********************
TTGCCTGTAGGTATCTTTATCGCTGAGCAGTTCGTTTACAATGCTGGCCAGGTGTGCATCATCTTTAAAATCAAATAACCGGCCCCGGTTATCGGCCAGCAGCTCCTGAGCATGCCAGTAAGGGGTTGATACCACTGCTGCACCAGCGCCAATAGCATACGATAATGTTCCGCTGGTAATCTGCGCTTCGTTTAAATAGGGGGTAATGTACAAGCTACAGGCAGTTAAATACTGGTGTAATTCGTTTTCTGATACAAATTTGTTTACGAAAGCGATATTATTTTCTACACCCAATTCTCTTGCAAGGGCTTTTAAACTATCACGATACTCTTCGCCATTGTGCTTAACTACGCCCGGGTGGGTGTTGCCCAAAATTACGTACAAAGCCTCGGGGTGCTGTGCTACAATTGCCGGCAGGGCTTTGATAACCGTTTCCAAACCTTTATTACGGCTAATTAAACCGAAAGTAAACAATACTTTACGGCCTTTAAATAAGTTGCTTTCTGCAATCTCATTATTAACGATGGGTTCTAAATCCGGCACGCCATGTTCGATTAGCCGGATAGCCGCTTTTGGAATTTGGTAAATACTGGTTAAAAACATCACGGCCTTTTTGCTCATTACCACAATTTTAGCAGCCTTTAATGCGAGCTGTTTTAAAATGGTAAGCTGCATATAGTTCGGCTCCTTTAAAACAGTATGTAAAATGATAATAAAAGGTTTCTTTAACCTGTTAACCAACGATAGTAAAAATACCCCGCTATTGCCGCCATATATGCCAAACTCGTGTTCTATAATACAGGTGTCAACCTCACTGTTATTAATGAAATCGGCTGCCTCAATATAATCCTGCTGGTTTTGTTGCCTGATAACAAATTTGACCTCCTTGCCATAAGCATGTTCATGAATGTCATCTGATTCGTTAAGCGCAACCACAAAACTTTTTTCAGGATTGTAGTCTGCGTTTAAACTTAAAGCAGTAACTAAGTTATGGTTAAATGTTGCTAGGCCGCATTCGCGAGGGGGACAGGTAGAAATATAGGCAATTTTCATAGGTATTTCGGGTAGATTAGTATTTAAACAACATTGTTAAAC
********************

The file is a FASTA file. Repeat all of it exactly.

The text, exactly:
TTGCCTGTAGGTATCTTTATCGCTGAGCAGTTCGTTTACAATGCTGGCCAGGTGTGCATCATCTTTAAAATCAAATAACCGGCCCCGGTTATCGGCCAGCAGCTCCTGAGCATGCCAGTAAGGGGTTGATACCACTGCTGCACCAGCGCCAATAGCATACGATAATGTTCCGCTGGTAATCTGCGCTTCGTTTAAATAGGGGGTAATGTACAAGCTACAGGCAGTTAAATACTGGTGTAATTCGTTTTCTGATACAAATTTGTTTACGAAAGCGATATTATTTTCTACACCCAATTCTCTTGCAAGGGCTTTTAAACTATCACGATACTCTTCGCCATTGTGCTTAACTACGCCCGGGTGGGTGTTGCCCAAAATTACGTACAAAGCCTCGGGGTGCTGTGCTACAATTGCCGGCAGGGCTTTGATAACCGTTTCCAAACCTTTATTACGGCTAATTAAACCGAAAGTAAACAATACTTTACGGCCTTTAAATAAGTTGCTTTCTGCAATCTCATTATTAACGATGGGTTCTAAATCCGGCACGCCATGTTCGATTAGCCGGATAGCCGCTTTTGGAATTTGGTAAATACTGGTTAAAAACATCACGGCCTTTTTGCTCATTACCACAATTTTAGCAGCCTTTAATGCGAGCTGTTTTAAAATGGTAAGCTGCATATAGTTCGGCTCCTTTAAAACAGTATGTAAAATGATAATAAAAGGTTTCTTTAACCTGTTAACCAACGATAGTAAAAATACCCCGCTATTGCCGCCATATATGCCAAACTCGTGTTCTATAATACAGGTGTCAACCTCACTGTTATTAATGAAATCGGCTGCCTCAATATAATCCTGCTGGTTTTGTTGCCTGATAACAAATTTGACCTCCTTGCCATAAGCATGTTCATGAATGTCATCTGATTCGTTAAGCGCAACCACAAAACTTTTTTCAGGATTGTAGTCTGCGTTTAAACTTAAAGCAGTAACTAAGTTATGGTTAAATGTTGCTAGGCCGCATTCGCGAGGGGGACAGGTAGAAATATAGGCAATTTTCATAGGTATTTCGGGTAGATTAGTATTTAAACAACATTGTTAAAC